Whether you believe in global warming or not I’m hoping we can all agree that water conservation is needed and just plain common sense. You may never have thought about this fact but water is a very, very limited resource. While moisture does rejuvenate through the earth cycle, it does at an extremely slow rate.
Examples of water cycle rates:
- Water in the atmosphere: around 9 days
- Water that falls to the ground: surface water, a month or two / shallow ground water, 200-300 years / deep ground water, up to 10,000 years.
- Snow & Glaciers: Snow, 2-6 months / Glaciers, 20-100 years.
- Oceans: up to 3,000 years.
- Ice Shelf (Antarctica): up to 900,000 years!
Note: These statistics were provided by an article in Science World.
Approximately 97% of fresh water that falls back to Earth’s surface ends up in the oceans where it turns into salt water and is undrinkable for humans and land animals.
2% is used by plants, absorbed by the ground or suspended in air. Only 1% is suitable for human and animal consumption with an estimated .03-.01% being stored in lake and river reservoirs for immediate consumption.
If one human lived to the age of 80 and consumed an average of 64 oz per day the Earth would need to generate approximately 15,000 gallons of clean, fresh water…(this figure doesn’t include the water each individual uses for bathing, toilets, laundry, industrial uses to make products, etc.) and that’s just for one person! AND there are approximately 7.5 billion of us on this planet presently!
I’ve compiled a list of 5 free and easy ways to help conserve water around your house that can be done effortlessly on a daily basis.
These are so simple you can start implementing today!
1:) Use a reusable water bottle or a drinking glass out of your cabinets!
Stop buying those plastic disposable bottles for everyday use and invest in a metal water bottle. Use a glass out of your kitchen cabinet or if you must use plastic make sure it’s reusable and recyclable. Just doing this greatly reduces waste in the landfills and protects the oceans from all that indestructible trash. If you must use a disposable plastic water bottle please place it in a recycle bin instead of the trash.
2:) Avoid using a sprinkler system on your lawn!
In ground lawn watering systems are a big resource suck, notorious for leaking, and in my opinion are just plain lazy. Remember you’re watering your lawn with drinking water…not rain or waste water. It’s meant for humans to drink, not your grass. Plus all the added chemicals like chlorine, chloramine, fluoride, magnesium, calcium are not necessary or beneficial for plants and the water table.
Try landscaping with native plants from your area. Great places to get ideas for landscaping are your local parks, botanical gardens, nurseries, teaching gardens, and zoos. A great natural landscaping example in my area is The Gathering Place. They used native grasses, native milk weed, native trees, etc.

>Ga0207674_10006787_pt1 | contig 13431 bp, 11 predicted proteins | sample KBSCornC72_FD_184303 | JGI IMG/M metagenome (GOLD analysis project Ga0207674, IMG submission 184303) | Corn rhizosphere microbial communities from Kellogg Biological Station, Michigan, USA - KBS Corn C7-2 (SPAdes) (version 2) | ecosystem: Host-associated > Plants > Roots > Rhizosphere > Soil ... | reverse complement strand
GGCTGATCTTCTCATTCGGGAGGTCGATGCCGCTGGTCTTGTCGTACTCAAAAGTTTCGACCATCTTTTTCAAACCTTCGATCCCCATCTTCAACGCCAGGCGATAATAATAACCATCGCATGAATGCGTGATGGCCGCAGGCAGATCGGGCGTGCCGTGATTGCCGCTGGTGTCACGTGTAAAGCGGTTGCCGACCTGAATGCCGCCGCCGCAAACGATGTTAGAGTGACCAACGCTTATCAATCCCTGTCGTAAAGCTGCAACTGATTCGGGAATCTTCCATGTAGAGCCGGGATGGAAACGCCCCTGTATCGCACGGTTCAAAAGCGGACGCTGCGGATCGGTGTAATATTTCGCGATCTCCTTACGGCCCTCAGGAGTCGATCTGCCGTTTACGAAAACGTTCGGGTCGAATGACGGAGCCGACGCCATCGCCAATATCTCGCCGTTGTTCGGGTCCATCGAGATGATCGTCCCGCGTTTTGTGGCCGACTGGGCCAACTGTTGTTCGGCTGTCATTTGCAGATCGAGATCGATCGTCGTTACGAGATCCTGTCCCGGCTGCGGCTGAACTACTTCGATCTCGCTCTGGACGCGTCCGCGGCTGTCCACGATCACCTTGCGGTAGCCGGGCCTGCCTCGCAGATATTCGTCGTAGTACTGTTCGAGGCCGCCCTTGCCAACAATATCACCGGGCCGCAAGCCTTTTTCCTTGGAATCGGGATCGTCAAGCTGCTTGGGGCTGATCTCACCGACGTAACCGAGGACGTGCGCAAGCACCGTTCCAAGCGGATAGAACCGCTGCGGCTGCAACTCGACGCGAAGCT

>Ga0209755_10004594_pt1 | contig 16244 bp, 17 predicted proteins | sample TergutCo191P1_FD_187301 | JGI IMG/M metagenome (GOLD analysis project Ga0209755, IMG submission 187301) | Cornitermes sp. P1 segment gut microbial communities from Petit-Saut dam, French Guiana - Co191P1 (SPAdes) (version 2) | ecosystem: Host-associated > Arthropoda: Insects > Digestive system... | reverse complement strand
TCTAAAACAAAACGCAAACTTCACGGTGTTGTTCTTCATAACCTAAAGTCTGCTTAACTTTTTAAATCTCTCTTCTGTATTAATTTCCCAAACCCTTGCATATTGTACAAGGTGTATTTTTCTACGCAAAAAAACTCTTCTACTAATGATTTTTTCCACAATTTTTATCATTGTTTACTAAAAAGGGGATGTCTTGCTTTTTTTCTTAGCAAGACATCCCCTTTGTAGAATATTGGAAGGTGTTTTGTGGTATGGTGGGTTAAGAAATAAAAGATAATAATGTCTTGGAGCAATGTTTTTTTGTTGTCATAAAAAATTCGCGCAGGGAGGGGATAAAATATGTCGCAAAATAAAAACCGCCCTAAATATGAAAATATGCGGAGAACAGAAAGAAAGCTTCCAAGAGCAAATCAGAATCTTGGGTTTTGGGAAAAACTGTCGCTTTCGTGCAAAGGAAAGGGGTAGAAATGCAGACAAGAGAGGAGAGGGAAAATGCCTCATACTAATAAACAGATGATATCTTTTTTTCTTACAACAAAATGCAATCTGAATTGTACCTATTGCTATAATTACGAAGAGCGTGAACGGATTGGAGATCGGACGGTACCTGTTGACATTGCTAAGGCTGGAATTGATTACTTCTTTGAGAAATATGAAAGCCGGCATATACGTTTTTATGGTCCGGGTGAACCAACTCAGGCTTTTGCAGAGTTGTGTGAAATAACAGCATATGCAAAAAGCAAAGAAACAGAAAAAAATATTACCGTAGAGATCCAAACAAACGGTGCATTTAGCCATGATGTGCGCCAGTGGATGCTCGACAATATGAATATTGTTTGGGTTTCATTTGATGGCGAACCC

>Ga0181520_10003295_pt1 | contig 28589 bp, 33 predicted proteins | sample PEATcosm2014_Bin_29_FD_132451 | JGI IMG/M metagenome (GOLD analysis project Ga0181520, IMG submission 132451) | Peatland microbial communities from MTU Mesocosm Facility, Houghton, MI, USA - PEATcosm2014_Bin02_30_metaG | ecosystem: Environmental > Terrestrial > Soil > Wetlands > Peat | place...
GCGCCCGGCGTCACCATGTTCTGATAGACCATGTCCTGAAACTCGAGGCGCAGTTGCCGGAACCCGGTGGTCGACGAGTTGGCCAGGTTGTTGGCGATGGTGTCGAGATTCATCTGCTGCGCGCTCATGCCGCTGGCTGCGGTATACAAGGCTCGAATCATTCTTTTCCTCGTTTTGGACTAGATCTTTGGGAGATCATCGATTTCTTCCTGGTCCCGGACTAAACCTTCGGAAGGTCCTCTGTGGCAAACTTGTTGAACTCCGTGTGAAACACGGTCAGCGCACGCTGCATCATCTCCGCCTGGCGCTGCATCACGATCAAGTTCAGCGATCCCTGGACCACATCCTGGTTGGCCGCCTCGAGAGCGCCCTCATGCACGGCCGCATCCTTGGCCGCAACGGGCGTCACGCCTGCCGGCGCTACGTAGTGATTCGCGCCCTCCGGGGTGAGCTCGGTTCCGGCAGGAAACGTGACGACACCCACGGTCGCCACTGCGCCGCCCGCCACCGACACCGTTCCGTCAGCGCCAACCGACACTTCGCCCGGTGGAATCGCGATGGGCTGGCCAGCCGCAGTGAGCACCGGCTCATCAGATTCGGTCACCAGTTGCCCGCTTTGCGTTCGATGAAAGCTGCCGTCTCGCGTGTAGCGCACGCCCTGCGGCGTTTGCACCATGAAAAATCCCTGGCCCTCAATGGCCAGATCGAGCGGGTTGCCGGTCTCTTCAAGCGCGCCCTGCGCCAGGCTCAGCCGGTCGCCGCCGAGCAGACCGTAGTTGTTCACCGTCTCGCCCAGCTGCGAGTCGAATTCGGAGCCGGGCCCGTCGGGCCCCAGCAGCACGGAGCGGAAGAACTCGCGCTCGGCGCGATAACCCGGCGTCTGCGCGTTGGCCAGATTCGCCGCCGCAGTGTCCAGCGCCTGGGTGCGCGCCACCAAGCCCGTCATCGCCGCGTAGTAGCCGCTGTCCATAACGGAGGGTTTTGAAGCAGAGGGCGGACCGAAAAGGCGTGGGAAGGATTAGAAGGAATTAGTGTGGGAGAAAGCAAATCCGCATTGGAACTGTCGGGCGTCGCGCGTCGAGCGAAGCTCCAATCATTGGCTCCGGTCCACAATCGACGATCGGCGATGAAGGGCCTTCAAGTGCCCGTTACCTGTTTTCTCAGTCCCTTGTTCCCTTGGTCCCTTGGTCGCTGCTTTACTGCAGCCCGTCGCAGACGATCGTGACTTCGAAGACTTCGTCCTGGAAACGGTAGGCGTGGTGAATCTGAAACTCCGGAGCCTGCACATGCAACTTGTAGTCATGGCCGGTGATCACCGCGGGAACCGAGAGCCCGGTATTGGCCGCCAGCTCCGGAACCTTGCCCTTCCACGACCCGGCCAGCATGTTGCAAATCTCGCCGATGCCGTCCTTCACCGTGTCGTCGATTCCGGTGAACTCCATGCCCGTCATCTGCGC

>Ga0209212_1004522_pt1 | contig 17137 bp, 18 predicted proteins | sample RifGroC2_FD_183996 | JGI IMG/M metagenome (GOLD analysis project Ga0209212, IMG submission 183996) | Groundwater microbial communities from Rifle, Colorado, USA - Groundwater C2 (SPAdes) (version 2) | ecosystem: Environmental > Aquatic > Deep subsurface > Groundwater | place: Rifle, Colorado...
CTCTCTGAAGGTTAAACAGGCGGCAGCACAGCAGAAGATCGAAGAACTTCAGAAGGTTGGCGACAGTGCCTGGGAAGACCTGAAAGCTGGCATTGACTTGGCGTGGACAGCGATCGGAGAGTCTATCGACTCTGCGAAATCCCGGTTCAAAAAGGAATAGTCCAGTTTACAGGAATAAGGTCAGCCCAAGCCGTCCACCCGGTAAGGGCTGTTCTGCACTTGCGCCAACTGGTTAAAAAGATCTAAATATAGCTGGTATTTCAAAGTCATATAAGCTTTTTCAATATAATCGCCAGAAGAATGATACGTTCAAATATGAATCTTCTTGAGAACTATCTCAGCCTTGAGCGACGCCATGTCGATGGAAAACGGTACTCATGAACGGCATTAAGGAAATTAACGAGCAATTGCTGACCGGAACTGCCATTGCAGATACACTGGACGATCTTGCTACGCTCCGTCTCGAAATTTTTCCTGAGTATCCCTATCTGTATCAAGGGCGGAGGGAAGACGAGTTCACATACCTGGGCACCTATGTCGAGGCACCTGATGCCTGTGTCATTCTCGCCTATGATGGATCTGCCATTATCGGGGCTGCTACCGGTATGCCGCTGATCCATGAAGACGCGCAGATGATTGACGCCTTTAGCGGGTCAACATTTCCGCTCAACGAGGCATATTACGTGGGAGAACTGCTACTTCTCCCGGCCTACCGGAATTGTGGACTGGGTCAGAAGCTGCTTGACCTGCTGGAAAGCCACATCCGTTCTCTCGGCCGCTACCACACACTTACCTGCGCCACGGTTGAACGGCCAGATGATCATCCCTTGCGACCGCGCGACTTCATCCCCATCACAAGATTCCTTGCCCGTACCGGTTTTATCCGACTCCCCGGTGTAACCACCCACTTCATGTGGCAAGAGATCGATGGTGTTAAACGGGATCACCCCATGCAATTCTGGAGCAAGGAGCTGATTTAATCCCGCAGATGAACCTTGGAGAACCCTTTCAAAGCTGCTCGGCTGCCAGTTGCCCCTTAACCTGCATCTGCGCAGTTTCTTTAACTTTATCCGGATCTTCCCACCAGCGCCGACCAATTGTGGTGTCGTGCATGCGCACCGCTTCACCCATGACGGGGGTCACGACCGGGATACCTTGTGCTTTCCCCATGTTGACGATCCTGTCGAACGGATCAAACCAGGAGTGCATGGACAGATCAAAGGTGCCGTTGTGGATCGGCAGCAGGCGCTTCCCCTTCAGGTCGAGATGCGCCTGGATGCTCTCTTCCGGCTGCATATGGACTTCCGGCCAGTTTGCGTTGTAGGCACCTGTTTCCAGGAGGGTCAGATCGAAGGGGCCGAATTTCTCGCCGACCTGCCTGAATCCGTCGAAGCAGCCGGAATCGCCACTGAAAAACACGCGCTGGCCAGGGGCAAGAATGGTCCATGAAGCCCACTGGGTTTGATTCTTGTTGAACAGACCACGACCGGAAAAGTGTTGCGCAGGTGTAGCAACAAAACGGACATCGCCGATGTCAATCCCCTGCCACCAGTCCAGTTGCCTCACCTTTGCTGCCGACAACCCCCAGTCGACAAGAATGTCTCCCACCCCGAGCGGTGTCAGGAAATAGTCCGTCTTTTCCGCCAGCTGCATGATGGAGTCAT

Install rain barrels on your gutter down spouts; they add character and interest to your home. Better yet get rid of your gutters all together and let your land use the free water instead of the streets and sewers.
Note: Did you know that over watering kills more plants than under watering?
3:) Use your dishwasher instead of running faucet water to clean dishes!
Modern dishwashers have become so energy and water efficient. If buying a new one look for the energy star rating. If you must hand wash your big pots and pans, fill one pot with soapy water and wash the other dishes in that pot. Washing dishes with constantly running water is a huge waste of water. Remember to only run the dishwasher only when it’s full 🙂
4:) Forgo using the garbage disposal all the time!
Not only is this a gigantic waste of water it’s also adds more crap to the sewage system. Think about setting up a compost bin on your property. We made one out of recycled wood pallets; free and easy to set up. Another tip to bypass using the disposal is don’t buy so much at the grocery store, just purchase what you will eat for a couple of days…not the whole week…and eat leftovers 🙂
5:) Cooking water used to cook veggies, pasta, etc. are an excellent source of nutrients for you plants!
You could also re-use it as a stock for rice or soup. Pouring it down the drain just fertilizes the sewer below and not the greens above.
Not only do these suggestions help in conserving water and cut down on pollution they also help ease the pain of your monthly water bill. Plus you might get a little healthier in the mean time. Win, Win, Win!!
Just like the graphic at the top implies; the answers are in our hands.
Sometimes I can be the biggest offender in recycling and being environmentally friendly. I excuse myself with the alibis “I just don’t have enough time” or “I just didn’t realize” phrases. There are sooooo many small, easy ways to conserve our Earth’s precious resources. Please share your tips and tricks; I’d love to hear some new and inventive ideas y’all have!
Send me a quick comment?
Always striving to be better?
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